Category Archives for Slip and Fall Accidents

Coles to pay $300,000 to woman after supermarket slip

Introduction

In all of our articles, we are constantly reminding our readers that evidence is king in court. Such evidence can come in the form of diaries, photographs or even better, videos. CCTV footage is now a common form of evidence at trial and can allow judges to be taken right back to the scene of the accident.  

We recently wrote an article on a case where the injured party relied on CCTV footage when such a video didn’t exist. Click the link below to read the article.

But what if the video you have is tampered with or altered? Or in fact, doesn’t help your case at all? This case outlines how the Courts deal such a situation in Margaret Hill v Coles Supermarkets Australia Pty Limited [2016] NSWDC 5.

Margaret's Story. 

Let me introduce you to Margaret Hill. 

Margaret* was a 48-year-old mum of two young boys.

She was married and had worked in administration for a painting company for the last 7 years.

Margaret was an active woman juggling motherhood and working almost full-time. She loved joining her sons in activities such as cricket, tennis, trampolining and bike riding.

It was the start of the New Year and she was on holidays with her sons.

She was looking forward to enjoying the last few weeks of school holidays with her family.

cloud

Margaret's Dream

I am hoping to spend the next week or two up the coast with the boys and my husband. 

Margaret and her son decided to head to their local Coles supermarket in western Sydney early on January 11, 2013.

The next thing she remembers was “doing the splits” and landing on the floor. She was flung off her feet and her keys and wallet went flying across the floor as she hit the ground with a thud.

Margaret had slipped on a puddle of water next to a refrigerated cabinet.

A puddle that definitely shouldn't have been there. 

She suffered a serious injury to her left ankle which required surgery and was on crutches for several weeks.

As a result of the injury, Margaret now walks with a permanent limp and has lower back pain and right hip pain. 

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She was frustrated.

She could no longer look after herself or her family. She had to take a month off work and faced expensive medical bills and future surgery.

Margaret completed the bulk of household chores at home after her husband had suffered a debilitating injury at work some years previously. After her accident, many of these chores remained undone and she felt like she was “living in a pigsty”.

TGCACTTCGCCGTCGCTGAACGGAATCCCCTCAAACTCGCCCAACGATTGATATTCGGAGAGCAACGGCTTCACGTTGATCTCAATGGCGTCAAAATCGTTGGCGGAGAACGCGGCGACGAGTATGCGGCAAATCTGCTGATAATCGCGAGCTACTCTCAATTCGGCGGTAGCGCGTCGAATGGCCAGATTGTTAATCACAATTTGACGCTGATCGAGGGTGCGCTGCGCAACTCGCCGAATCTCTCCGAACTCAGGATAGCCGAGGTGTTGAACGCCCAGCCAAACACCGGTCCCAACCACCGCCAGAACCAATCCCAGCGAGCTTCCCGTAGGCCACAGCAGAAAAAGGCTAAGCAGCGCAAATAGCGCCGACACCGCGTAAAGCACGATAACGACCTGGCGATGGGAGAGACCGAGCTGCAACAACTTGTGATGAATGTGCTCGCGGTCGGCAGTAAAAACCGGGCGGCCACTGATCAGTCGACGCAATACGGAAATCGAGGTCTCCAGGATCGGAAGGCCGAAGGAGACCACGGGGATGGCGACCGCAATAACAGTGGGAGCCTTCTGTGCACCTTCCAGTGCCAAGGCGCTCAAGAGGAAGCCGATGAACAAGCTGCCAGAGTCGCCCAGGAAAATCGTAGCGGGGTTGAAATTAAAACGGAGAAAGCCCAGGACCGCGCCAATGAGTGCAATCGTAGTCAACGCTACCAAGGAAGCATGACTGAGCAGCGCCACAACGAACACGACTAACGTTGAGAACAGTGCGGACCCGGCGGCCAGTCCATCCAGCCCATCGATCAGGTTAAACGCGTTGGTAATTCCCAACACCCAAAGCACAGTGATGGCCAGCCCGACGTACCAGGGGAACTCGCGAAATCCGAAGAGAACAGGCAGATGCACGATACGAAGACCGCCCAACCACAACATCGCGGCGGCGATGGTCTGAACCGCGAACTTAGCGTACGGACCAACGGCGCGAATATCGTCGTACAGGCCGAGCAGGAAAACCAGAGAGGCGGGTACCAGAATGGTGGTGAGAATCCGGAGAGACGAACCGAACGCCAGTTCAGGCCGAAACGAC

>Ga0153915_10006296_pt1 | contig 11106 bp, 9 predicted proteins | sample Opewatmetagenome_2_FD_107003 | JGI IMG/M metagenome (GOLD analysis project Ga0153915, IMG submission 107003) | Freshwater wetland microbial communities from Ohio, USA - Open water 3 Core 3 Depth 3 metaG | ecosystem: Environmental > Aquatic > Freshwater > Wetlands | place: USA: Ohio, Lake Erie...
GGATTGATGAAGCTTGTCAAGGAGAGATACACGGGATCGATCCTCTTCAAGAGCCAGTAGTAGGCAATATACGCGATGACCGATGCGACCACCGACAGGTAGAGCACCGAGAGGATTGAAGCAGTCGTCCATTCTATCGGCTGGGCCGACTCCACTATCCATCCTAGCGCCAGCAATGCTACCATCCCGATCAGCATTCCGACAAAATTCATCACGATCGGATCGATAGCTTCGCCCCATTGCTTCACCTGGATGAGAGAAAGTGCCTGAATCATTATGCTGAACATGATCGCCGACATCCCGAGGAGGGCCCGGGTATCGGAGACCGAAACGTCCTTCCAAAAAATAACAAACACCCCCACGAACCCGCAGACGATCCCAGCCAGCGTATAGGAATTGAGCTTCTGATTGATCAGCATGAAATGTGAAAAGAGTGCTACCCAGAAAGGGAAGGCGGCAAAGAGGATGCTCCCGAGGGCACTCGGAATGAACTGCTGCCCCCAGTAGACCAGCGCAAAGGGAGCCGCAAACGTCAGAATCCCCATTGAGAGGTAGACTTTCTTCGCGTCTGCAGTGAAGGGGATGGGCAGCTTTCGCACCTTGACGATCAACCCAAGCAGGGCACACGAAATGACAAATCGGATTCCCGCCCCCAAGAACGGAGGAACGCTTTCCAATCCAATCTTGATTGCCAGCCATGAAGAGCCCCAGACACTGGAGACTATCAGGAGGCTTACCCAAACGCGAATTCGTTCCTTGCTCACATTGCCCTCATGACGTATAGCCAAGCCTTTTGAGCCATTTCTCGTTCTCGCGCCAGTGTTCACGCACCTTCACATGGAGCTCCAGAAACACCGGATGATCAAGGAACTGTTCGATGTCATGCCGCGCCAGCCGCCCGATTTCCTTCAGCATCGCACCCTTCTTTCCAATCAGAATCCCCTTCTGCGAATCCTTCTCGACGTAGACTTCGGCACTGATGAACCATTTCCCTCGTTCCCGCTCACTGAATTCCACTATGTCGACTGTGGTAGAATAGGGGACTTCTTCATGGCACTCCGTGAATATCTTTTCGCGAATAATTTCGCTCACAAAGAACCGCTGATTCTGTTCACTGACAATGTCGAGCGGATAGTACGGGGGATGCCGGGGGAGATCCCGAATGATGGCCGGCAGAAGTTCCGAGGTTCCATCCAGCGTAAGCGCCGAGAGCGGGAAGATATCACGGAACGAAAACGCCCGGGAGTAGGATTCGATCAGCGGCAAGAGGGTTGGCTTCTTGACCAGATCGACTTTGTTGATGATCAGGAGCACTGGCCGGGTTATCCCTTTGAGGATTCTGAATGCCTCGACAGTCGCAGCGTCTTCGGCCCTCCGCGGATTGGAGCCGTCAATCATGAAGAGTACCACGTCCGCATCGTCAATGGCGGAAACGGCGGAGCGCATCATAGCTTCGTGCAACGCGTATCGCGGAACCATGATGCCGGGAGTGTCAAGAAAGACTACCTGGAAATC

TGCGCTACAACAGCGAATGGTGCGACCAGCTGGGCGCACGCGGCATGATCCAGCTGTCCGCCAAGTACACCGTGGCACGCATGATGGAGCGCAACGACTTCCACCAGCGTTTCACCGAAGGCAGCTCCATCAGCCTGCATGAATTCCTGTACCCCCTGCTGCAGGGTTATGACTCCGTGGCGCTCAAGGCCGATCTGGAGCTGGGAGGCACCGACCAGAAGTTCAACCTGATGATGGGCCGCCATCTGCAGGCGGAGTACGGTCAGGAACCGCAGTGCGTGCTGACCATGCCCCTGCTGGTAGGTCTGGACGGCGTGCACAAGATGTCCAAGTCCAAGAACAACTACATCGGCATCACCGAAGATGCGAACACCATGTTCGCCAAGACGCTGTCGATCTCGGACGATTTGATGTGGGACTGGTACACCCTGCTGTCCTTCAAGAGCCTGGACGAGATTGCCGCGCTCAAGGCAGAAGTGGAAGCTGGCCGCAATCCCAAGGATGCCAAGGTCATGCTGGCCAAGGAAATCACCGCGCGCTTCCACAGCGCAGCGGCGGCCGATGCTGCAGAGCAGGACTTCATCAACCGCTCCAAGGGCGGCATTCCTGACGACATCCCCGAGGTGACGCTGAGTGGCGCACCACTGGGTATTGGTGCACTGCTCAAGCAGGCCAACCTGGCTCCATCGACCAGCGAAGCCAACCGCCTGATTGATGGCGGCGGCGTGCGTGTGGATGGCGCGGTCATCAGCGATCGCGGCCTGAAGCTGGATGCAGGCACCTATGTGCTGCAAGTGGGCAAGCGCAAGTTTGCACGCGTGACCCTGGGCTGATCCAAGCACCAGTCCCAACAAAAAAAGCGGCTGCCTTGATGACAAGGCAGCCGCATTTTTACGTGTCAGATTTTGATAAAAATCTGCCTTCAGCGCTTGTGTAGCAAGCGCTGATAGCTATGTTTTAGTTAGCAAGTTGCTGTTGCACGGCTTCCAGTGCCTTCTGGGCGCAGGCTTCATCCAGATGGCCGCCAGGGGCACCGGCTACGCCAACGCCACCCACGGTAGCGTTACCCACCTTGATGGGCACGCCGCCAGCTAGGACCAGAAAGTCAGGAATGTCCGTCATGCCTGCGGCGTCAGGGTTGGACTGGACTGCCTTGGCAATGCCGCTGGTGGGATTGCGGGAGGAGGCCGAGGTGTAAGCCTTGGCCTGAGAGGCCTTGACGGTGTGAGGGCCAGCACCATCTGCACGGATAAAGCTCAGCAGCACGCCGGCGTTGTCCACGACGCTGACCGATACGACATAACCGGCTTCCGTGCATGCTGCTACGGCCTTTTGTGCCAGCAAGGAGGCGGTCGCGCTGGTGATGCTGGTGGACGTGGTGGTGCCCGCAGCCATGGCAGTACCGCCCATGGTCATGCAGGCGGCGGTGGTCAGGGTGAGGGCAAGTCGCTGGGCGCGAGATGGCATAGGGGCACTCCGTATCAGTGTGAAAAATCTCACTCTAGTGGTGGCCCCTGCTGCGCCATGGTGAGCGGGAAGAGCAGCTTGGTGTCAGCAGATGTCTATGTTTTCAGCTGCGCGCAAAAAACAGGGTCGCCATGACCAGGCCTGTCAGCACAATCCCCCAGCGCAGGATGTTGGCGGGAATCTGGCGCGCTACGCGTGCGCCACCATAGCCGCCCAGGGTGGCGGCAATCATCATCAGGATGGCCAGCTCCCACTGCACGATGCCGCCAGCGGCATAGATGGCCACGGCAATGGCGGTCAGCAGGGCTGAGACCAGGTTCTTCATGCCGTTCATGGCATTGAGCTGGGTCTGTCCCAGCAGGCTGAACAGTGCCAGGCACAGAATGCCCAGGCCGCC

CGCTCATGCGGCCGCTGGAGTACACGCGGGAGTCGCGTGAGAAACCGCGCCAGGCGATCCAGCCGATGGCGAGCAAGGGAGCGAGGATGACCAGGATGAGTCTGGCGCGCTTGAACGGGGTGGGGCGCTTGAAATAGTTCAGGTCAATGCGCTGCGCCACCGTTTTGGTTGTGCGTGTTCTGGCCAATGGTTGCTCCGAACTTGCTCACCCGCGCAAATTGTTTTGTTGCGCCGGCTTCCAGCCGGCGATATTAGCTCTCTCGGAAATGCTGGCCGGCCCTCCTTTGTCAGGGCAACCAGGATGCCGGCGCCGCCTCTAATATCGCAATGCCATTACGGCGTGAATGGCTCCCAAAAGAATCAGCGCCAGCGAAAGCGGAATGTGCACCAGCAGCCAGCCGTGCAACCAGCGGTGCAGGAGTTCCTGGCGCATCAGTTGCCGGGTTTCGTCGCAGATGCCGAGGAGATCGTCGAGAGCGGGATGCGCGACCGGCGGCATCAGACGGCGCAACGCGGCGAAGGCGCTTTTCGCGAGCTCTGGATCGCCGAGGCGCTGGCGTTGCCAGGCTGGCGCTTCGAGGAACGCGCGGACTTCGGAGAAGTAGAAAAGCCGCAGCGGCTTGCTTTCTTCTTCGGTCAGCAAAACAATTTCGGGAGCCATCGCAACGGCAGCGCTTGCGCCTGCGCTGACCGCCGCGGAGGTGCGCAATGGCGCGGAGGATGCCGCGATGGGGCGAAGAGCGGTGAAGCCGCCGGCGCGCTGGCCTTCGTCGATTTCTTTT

Her life was put on hold. Her sons lost their active and engaged mother and her injury put extra strain on their family. 

No one should be left unable to do the things they love because of someone else's negligence.

Margaret brought a claim against Coles to cover her lost income, medical bills and domestic care.

Introducing the Civil Liability Act. 

What is the Civil Liability Act?

Click to reveal it's definition

Civil Liability Act

The Civil Liability Act was introduced to protect people like Margaret for others’ negligent actions.

However, for claims to be successful under this act you need to be able to prove that the supermarket failed to keep a proper lookout for and avoid an obvious hazard.

Coles supermarket denied that the puddle existed and that Margaret contributed to her injuries.

Margaret had to develop a strong and irrefutable argument against Coles that the puddle existed and that the supermarket failed to warn people of the slipping hazard.

Margaret's success relied on 3 key pieces of evidence.

These included:

  • 1
    an incident report;
  • 2
    employee evidence; and
  • 3
    CCTV footage provided by the store showing the accident. 

The Incident Report

Margaret obtained the incident report from Coles that outlined the key contributing factor to the accident.

This was listed as was “water on floor from fruit and vegetable filing case”. The report also detailed that the cabinet should have been dry-mopped after the vegetables had been restocked.

This highlighted that the cause of Margaret's accident was indeed  a puddle on the floor. Importantly, this document is completed at the time of the accident. A document completed moments after the incident presents a stronger piece of evidence than someone's memory, which tends to fade years after an accident.